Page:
Hanna continues to frustrate folks here in Charleston from just northwest of Haiti as it does a little loop-de-loop (it’s already completed one) over the water, waiting for the high pressure system to build in, pick it up and whisk it off to the northwest. The good news is that it’s still on a slow weakening trend; this morning’s satellite image, depicted above, has her looking like a flat-out mess. The thunderstorms are fairly well-separated from the center; it’s amazing it’s maintaining 60 MPH winds as it interacts with Hispaniola.
Because The Turn hasn’t happened yet, we still are stuck in a wait-and-see pattern. This is frustrating because as NHC’s stated before, we won’t have any idea of exactly where landfall will happen until this thing starts to get going.
The 8am model runs showed a wild rightward shift in almost every model, probably as a result of Hanna’s eastern motion. Time will tell if this shift is anomalous or shows more of a permanent rightward trend. The 2am models started to demonstrate more rightward movement, but the 8am ones are the first time that I’ve seen the HWRF and GFDL models tack as significantly northward as they have.
The official forecast should look pretty familiar to you at this point, if not a smidge more rightward than previous tracks. Will be interesting to see what 11am brings.
I won’t be blogging all that often today; keep an eye to the Charleston Weather Twitter for updates throughout the day. I’m going to do a video briefing at 9:30 tonight; it won’t last too terribly long unless there are significant changes to discuss (and I’m willing to bet there might be). Back to waiting!
Not much on Hanna has changed since the 11PM advisory; it’s still at 80 MPH drifting west at 2. What we’re waiting for is that turn to start, and that’s not expected to happen until tomorrow. The sooner it begins turning, the more northward the track will likely go.
One thing that bothers me from this morning’s advisory is this passage from the NHC discussion:
It is important to note that
Hanna is expected to continue to intensify…or at least remain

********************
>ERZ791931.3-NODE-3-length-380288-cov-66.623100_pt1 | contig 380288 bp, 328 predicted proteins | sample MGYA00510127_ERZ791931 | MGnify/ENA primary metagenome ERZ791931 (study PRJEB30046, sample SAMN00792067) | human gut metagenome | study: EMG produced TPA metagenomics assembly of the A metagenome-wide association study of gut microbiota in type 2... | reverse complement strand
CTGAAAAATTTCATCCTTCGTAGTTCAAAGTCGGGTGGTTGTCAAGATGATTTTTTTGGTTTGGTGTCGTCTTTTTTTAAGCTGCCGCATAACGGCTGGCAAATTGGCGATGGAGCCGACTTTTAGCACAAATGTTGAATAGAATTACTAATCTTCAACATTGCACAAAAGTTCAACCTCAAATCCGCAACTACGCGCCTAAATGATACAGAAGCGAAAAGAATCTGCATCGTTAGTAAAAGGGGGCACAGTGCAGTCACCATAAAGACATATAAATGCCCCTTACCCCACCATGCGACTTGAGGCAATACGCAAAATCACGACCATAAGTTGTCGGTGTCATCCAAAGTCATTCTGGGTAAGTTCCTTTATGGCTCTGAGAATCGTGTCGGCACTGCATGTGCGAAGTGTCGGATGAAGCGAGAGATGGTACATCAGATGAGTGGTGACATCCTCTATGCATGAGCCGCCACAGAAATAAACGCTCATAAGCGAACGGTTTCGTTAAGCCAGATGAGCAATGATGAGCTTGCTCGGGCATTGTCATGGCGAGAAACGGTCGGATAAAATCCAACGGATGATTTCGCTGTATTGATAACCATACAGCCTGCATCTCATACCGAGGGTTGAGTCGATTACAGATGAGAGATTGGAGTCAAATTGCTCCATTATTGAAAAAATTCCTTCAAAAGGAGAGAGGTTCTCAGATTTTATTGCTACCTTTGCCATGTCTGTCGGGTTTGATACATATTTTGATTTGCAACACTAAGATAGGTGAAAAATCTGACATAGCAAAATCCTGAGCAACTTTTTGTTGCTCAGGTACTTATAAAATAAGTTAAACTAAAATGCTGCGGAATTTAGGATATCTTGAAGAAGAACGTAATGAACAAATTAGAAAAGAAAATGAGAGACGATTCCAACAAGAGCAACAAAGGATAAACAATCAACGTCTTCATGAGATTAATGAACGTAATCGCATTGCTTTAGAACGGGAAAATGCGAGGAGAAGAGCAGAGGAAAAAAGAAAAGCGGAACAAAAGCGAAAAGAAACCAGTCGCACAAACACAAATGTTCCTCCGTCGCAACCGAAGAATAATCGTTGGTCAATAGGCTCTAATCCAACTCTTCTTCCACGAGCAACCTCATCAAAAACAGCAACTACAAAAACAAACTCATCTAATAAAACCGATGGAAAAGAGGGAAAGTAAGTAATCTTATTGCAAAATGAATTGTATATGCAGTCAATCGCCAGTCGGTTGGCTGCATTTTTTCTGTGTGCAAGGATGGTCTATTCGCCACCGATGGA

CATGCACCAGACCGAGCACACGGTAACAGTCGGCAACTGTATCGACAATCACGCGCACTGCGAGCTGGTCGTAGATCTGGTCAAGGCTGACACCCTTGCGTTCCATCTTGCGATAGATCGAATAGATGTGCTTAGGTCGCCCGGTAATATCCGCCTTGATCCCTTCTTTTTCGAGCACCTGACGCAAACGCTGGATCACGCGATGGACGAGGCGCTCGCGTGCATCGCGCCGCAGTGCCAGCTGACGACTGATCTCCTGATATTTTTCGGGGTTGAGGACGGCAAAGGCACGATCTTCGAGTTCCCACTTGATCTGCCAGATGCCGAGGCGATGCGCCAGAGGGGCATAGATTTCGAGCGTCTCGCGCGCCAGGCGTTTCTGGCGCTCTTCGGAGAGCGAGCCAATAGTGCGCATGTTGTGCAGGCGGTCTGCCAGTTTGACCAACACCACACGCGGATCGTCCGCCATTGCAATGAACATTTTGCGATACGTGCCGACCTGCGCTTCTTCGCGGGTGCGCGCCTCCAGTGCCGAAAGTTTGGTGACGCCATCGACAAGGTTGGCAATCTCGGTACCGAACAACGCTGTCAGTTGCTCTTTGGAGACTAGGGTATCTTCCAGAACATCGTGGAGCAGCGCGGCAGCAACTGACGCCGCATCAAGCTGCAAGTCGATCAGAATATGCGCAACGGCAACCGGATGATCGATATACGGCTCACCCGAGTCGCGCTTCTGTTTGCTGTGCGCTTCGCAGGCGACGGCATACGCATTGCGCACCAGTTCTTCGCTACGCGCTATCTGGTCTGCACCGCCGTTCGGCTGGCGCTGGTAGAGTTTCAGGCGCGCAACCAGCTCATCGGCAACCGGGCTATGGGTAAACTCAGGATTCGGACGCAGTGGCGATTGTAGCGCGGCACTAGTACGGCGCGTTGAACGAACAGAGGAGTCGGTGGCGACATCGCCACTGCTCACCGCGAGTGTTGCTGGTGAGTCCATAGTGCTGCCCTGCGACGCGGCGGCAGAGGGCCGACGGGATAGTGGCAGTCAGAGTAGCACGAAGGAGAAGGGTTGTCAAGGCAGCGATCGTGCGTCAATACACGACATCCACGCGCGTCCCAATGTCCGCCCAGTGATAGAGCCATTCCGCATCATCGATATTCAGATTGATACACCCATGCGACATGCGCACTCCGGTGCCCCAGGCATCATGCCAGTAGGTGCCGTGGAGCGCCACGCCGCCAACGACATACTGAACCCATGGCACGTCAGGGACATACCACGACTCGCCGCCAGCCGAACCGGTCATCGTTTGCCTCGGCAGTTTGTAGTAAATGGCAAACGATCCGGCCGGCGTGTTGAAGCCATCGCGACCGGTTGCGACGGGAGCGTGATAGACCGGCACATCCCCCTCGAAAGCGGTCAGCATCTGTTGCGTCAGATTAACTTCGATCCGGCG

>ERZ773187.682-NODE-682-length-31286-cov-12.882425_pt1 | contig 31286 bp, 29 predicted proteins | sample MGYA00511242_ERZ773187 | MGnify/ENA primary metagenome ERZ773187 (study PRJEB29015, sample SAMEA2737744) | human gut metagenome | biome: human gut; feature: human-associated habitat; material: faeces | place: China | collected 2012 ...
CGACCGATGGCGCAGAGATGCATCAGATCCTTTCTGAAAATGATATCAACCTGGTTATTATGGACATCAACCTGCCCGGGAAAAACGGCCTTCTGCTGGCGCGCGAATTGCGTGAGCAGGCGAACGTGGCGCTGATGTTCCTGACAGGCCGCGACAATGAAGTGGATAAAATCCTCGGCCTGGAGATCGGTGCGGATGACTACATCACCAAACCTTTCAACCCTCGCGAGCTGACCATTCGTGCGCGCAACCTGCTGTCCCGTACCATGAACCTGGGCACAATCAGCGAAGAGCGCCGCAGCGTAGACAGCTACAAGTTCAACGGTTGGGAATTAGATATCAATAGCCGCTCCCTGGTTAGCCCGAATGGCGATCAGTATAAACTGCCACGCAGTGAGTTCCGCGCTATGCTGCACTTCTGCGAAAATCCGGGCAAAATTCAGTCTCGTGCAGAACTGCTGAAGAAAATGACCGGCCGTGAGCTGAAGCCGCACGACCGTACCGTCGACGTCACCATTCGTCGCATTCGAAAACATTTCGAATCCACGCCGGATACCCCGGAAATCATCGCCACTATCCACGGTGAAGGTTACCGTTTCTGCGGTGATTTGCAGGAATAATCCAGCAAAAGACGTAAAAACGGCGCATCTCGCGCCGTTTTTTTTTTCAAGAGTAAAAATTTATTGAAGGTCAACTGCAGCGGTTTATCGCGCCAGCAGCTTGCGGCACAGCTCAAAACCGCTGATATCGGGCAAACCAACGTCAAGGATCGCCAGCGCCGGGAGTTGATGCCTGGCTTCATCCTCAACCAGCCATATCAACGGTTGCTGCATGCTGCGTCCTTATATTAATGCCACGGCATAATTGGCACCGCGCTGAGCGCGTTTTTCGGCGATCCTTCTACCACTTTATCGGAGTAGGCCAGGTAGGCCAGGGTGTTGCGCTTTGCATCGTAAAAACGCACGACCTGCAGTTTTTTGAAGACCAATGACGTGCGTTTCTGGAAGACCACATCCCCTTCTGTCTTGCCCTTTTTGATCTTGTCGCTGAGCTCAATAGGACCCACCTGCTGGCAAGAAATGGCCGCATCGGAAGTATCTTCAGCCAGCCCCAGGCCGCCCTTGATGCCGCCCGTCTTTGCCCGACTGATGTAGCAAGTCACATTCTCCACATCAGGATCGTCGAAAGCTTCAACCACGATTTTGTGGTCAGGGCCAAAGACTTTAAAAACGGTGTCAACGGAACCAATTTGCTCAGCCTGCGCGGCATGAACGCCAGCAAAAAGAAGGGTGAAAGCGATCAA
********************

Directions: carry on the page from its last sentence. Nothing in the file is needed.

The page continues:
steady…until landfall occurs between 84 and 96 hours…rather
than appear to be weakening like some automatic intensity plotting
software may show. In fact…by 84 hours Hanna could be a major
The GFDL model has indicated for the past several days that this could hit minimal Category 3 strength before landfall, and for the first time it appears NHC is supporting this theory. Intensity is a struggle to predict; this deserves further watch as a potential Category 3 strike changes the game dramatically in terms of evacuations and other preparedness steps.
Here’s the full run of model plots from overnight. You’ll see two clusters; one favoring the Savannah track, and one favoring the northerly track into Charleston. GFDL also seems to want to target Myrtle Beach:
Here’s one that focuses on the more tropical-oriented models; call it the “low-carb” spaghetti plot if you will. Note a bit more spread with these on the orders of hundreds of miles — this is significant, and why the cone of uncertainty is still so wide:
And, for completeness’ sake, the largely unchanged official forecast, which still targets a Category 2 landfall now over Hollywood/Ravenel (but this is still minutia; still a long way to go to determine specifics):
I’m hoping later today we’ll start to see what a projected wind field may look like over Charleston (and also hoping that maybe this thing will jog out to sea, but that’s not looking too likely at this point). Today is a good day to commence your preparations; my advice is to prepare as if it’s a medium Cat 3 at landfall. While that might not end up being the case, it’s best to over-prepare at this point. If in fact the higher intensity does begin to bear out, you may need to start thinking of evacuation plans depending on where you are.
I’ll be doing a video chat with the 5PM track and 8PM information at about 9:15 tonight. Stay tuned…it’s just now getting interesting.